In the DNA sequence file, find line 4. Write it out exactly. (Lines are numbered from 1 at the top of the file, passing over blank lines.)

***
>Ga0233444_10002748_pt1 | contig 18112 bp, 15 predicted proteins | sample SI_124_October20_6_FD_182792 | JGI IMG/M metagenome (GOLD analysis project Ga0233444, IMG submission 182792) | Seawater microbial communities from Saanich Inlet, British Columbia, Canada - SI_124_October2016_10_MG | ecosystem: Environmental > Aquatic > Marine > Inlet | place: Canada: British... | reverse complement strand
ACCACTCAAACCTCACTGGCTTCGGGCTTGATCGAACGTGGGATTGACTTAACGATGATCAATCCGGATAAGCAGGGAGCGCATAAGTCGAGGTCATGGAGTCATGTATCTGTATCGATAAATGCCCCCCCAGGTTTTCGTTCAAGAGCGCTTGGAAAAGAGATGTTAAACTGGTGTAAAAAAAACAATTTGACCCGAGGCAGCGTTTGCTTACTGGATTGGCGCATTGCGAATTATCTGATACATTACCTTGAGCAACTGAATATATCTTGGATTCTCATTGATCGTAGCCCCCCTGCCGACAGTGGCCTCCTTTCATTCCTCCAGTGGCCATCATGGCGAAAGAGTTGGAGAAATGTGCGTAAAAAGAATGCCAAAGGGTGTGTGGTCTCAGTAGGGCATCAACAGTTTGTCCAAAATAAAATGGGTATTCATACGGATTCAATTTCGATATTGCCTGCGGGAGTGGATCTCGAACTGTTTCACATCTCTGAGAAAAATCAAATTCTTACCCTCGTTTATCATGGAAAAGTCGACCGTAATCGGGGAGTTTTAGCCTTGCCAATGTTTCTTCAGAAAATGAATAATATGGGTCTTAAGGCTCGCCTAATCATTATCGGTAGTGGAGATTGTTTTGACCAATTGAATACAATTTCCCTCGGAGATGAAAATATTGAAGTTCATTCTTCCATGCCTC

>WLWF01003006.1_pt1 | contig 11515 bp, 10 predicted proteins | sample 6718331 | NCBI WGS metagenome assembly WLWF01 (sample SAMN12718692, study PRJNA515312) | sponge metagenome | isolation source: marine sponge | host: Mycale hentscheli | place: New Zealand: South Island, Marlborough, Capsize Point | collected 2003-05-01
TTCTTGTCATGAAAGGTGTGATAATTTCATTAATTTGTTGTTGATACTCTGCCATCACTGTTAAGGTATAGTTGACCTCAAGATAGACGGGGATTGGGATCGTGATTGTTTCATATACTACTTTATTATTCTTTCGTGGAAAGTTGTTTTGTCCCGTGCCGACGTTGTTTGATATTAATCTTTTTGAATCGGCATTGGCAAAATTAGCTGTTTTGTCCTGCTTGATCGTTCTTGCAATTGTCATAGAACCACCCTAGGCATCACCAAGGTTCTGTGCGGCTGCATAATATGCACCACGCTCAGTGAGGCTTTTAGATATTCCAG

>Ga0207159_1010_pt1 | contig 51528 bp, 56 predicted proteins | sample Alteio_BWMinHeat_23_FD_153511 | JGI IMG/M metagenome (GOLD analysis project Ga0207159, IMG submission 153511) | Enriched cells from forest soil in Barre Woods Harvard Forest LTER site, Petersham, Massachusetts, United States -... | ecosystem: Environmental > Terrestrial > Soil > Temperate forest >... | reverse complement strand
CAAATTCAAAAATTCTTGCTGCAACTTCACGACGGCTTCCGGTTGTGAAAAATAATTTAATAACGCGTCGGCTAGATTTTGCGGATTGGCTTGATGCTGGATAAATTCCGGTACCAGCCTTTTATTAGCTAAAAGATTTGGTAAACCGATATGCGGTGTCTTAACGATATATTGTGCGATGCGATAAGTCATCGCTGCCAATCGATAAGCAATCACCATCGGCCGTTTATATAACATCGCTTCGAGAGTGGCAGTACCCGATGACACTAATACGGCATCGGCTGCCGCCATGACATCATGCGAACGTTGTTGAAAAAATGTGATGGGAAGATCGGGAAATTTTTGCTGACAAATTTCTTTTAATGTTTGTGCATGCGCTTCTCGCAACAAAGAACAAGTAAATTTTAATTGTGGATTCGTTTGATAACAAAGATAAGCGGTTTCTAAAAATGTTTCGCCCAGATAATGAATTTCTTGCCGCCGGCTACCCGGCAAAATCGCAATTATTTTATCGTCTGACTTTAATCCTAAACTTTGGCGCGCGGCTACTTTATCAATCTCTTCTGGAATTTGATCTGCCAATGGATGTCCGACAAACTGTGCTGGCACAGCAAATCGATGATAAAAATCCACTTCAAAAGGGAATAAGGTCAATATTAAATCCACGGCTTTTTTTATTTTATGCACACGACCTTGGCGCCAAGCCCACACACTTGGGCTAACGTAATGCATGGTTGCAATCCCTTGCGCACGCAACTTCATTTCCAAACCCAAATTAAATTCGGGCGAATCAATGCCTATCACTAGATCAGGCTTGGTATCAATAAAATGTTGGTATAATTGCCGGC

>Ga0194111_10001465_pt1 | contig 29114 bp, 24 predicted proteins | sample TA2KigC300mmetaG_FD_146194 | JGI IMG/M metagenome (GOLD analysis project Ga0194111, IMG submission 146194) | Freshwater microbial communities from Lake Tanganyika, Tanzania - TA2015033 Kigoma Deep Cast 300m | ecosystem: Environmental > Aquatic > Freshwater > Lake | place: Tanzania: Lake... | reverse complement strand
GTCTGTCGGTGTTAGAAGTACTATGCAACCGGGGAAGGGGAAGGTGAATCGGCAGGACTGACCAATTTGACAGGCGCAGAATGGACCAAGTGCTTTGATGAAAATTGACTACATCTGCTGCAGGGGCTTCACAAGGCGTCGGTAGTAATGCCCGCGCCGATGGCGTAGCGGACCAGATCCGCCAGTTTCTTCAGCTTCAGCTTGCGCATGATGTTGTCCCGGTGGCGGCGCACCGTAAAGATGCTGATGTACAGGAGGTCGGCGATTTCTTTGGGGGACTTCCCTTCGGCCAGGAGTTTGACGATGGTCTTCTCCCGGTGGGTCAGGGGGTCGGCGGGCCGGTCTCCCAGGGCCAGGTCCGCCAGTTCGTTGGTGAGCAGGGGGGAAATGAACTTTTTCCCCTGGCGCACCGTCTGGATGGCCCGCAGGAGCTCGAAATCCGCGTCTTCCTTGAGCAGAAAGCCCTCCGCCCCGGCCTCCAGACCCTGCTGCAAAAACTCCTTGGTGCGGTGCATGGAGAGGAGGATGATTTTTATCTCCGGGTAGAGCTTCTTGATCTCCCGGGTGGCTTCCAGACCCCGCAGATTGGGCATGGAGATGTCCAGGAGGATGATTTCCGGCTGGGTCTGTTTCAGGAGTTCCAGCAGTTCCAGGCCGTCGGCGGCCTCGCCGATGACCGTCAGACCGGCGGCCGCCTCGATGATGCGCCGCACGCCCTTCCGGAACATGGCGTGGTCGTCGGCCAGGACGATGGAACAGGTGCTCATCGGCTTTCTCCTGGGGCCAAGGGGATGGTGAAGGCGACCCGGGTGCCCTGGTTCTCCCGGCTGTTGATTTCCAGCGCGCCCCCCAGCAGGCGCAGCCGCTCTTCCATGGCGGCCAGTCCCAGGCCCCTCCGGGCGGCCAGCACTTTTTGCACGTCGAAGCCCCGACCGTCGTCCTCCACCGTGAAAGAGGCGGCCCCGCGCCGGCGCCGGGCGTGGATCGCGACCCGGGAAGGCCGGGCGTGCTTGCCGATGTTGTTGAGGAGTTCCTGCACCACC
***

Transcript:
TTCTTGTCATGAAAGGTGTGATAATTTCATTAATTTGTTGTTGATACTCTGCCATCACTGTTAAGGTATAGTTGACCTCAAGATAGACGGGGATTGGGATCGTGATTGTTTCATATACTACTTTATTATTCTTTCGTGGAAAGTTGTTTTGTCCCGTGCCGACGTTGTTTGATATTAATCTTTTTGAATCGGCATTGGCAAAATTAGCTGTTTTGTCCTGCTTGATCGTTCTTGCAATTGTCATAGAACCACCCTAGGCATCACCAAGGTTCTGTGCGGCTGCATAATATGCACCACGCTCAGTGAGGCTTTTAGATATTCCAG